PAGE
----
A bevy of software and systems vendors unveiled products designed to make more efficient use of network resources, such as servers and storage gear, at Networld + Interop in Las Vegas last month.

All of the vendors tossed around terms like “utility” and “on-demand” to describe their wares, painting a picture of a computing world where network resources and business processes become better-aligned automatically with little human intervention.

The announcements included:

–IBM’s SAN Volume Controller, SAN Integration Server and SAN File System, designed to give a single view of networked storage resources

–IBM Server Technology for WebSphere Application Server, which pools application server resources

–EMC’s PowerPath software that virtually groups separate storage systems together

–Computer Associates’ Unicenter Network and Systems Management 3.1, built to allow companies to better track services and applications

-Hewlett-Packard’s Adaptive Enterprise strategy, incorporating hardware, software and services, which aims to tie the IT infrastructure to business processes

IBM later cemented its focus on “on-demand” computing by picking up Toronto-based Think Dynamics, a builder of automated server provisioning software, for an undisclosed sum.

In the storage market, all of the major vendors are working on virtualization strategies that will allow users to view and manage their separate storage units as if they were one, large resource, said Jamie Gruener, a senior analyst with consulting firm The Yankee Group, in Boston.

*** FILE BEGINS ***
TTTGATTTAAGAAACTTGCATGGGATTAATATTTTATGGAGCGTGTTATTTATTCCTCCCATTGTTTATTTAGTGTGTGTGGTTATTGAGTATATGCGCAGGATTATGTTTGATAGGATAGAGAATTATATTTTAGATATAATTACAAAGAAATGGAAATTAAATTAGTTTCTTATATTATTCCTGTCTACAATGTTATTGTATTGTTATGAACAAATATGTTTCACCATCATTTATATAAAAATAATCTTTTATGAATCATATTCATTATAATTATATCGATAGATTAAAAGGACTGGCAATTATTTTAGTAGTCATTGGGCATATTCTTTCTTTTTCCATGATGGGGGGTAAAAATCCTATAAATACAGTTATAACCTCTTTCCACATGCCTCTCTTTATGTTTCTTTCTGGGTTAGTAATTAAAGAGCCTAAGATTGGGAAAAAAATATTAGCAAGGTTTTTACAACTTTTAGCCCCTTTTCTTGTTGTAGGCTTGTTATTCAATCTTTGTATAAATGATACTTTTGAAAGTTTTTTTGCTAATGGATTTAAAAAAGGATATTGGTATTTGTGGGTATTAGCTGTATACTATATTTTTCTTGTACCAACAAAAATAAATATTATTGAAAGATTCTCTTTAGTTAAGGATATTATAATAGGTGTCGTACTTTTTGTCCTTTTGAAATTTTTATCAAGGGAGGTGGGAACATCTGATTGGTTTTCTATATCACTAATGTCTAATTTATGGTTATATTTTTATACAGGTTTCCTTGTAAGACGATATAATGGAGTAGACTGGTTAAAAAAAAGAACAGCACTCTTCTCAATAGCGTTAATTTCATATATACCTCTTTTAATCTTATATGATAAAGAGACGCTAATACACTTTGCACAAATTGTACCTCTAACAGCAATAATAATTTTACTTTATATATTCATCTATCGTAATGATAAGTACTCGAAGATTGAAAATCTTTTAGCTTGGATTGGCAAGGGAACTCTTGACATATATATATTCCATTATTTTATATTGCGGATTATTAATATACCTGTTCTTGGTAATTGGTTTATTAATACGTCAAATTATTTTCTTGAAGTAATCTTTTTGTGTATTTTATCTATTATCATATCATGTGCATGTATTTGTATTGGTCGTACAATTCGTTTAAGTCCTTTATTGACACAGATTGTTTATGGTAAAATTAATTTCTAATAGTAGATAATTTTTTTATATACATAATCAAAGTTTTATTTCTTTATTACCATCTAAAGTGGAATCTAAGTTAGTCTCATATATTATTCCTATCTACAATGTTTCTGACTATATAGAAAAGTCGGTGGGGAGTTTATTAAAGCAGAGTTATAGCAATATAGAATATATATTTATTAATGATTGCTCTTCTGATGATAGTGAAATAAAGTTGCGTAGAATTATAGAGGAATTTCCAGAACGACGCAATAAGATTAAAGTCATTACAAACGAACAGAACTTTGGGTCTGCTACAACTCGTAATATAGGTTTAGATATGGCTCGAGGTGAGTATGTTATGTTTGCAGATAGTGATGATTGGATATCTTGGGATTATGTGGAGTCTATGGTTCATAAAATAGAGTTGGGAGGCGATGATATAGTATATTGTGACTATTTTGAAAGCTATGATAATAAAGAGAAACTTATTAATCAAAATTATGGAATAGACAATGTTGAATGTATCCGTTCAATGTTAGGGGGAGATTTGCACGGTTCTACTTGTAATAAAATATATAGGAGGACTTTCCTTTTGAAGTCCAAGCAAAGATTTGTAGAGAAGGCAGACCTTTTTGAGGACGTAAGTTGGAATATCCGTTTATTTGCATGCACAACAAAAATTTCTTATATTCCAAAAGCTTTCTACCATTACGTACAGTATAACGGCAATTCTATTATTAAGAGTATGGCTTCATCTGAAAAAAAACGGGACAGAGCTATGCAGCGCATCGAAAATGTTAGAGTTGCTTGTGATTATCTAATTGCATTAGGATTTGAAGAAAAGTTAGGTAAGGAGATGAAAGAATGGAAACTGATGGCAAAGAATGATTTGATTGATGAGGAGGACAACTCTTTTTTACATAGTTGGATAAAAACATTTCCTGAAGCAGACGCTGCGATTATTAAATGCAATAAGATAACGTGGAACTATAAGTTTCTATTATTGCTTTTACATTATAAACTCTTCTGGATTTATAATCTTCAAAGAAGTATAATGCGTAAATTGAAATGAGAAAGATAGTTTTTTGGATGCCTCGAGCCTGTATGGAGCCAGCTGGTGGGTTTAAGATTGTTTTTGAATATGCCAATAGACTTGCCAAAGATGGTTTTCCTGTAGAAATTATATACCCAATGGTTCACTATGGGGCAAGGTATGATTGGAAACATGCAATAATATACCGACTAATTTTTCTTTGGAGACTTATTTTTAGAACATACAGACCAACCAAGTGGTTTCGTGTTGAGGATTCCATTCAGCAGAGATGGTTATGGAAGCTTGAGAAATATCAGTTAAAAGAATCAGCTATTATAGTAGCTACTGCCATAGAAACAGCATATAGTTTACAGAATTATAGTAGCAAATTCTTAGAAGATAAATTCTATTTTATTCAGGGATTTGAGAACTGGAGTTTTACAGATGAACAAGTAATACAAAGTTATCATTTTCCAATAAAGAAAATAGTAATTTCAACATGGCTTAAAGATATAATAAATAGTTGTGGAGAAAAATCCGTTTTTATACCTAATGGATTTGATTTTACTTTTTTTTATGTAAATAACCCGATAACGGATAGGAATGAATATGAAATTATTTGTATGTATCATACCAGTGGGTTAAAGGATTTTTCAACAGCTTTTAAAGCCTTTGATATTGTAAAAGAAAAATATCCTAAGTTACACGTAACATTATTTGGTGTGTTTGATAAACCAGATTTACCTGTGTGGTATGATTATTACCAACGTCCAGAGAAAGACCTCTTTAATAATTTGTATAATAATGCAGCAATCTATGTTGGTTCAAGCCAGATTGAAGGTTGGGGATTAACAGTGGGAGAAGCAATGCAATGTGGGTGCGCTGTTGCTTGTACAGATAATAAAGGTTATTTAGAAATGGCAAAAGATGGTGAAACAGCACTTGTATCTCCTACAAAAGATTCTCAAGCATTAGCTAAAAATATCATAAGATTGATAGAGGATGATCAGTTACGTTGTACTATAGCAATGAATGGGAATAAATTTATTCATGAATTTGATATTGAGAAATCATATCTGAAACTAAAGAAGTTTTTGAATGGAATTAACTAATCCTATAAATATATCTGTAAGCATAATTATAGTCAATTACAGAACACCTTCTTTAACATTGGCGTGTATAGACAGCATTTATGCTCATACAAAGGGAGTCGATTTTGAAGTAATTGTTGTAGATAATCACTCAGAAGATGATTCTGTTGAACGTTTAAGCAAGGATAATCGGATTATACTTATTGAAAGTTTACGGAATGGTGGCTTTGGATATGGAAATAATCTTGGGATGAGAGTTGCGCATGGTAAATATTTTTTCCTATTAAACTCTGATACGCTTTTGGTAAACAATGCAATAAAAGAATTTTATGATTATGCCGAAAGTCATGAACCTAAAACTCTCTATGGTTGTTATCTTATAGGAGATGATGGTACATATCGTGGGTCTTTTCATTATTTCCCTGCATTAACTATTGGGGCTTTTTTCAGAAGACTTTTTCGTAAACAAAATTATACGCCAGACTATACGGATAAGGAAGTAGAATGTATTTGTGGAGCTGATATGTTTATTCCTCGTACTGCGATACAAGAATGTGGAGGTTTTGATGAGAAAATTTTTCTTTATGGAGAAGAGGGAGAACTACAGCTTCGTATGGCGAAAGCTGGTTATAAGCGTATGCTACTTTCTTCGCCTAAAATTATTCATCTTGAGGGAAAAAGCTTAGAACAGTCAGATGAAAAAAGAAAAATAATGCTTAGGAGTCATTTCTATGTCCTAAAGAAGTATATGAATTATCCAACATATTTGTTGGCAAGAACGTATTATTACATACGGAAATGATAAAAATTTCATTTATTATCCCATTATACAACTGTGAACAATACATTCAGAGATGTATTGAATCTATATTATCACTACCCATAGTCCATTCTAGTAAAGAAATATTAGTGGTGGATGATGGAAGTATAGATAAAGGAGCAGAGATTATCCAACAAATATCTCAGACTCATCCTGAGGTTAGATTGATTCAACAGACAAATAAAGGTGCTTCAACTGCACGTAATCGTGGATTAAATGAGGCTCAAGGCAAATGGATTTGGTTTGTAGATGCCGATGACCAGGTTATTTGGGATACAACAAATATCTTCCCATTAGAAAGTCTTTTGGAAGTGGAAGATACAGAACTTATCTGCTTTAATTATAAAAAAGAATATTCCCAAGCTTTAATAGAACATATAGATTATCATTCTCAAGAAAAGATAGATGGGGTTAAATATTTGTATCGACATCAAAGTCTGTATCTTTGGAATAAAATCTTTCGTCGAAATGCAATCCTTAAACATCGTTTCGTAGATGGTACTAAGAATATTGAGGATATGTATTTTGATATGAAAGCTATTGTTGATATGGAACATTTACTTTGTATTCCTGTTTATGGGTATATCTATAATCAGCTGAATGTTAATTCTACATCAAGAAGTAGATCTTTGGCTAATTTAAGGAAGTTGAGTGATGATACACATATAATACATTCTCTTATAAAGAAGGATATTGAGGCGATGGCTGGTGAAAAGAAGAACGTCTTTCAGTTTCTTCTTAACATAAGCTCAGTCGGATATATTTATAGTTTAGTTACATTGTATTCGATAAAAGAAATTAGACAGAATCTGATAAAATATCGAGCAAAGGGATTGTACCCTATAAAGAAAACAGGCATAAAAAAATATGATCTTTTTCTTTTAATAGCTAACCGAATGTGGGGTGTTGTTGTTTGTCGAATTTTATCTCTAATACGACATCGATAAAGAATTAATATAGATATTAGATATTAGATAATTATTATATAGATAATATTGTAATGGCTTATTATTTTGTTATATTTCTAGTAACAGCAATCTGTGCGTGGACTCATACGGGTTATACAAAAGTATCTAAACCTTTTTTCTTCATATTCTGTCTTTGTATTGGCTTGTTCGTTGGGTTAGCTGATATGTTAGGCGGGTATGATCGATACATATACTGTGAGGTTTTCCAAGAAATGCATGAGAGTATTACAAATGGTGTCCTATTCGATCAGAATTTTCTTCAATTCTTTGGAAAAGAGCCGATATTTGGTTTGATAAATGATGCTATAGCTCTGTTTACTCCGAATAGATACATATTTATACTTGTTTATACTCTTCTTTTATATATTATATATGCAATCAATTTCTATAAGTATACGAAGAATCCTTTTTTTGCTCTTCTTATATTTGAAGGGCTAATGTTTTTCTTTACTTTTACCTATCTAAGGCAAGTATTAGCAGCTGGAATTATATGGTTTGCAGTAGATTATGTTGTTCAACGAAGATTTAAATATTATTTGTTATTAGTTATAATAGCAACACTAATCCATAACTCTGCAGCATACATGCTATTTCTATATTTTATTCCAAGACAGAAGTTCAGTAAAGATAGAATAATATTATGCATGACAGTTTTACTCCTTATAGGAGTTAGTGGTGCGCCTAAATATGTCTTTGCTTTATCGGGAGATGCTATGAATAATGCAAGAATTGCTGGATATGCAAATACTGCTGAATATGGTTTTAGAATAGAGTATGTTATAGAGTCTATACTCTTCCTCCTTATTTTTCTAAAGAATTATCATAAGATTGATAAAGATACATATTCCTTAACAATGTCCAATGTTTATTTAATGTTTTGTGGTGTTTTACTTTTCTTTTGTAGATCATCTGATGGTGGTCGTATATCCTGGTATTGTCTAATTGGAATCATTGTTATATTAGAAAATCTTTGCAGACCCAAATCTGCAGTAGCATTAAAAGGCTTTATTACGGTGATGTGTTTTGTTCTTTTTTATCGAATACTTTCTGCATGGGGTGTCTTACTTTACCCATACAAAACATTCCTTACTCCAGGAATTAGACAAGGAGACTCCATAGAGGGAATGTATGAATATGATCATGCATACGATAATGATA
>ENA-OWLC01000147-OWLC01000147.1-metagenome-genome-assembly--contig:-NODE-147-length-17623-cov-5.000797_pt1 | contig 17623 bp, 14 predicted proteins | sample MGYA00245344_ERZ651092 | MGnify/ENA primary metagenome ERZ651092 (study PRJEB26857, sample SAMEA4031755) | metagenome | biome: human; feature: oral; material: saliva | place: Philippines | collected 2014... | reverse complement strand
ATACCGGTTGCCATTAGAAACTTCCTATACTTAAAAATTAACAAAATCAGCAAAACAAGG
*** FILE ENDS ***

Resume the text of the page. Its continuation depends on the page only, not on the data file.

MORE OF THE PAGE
“By virtualizing storage, you can now move towards automation and begin to meter usage,” Gruener explained.

The ultimate idea is to create a service-bureau type of environment for internal IT staff, so companies can understand what their IT infrastructure costs and how to charge various business units for its use, Gruener said.

However, he noted, “utility” and “on-demand” services are, at the moment, more of a concept than reality.

“A lot of people are still getting their arms around what they have in place and figuring out a road to take,” he says. “I don’t think at a customer level that the utility storage environment has taken off.”

One hurdle vendors will have to overcome in creating a “utility” environment is multi-vendor support, Gruener says.

“It will be all or nothing for many vendors,” he explains. “A lot claim their environments are heterogeneous, but there aren’t really a lot pushing that. Some exceptions are companies like Veritas and Computer Associates that aren’t tied directly to the network infrastructure.”

Joe Schinker, a network engineer at call center provider West in Omaha, Neb., said he needs more information from vendors before he’ll believe the utility computing hype. “My question to vendors is, “What is the business model or requirement they have heard from customers or potential customers to being this offering to market?'” Schinker said.

Other users though believe utility computing models have potential. George Fiedorowicz, vice-president of technology operations for Concord EFS, a Memphis, Tenn. Provider of electronic transaction-processing and funds-transfer services, said utility computing promises a more efficient future for his IT organization, which has to oversubscribe its network at peak demand periods, such as heavy retail seasons.

“Let’s face it, every IT shop is fairly lean these days,” he said. “Anything that can help you provide better [ quality of service ] is worth examining.”

– With files from IDG News Service

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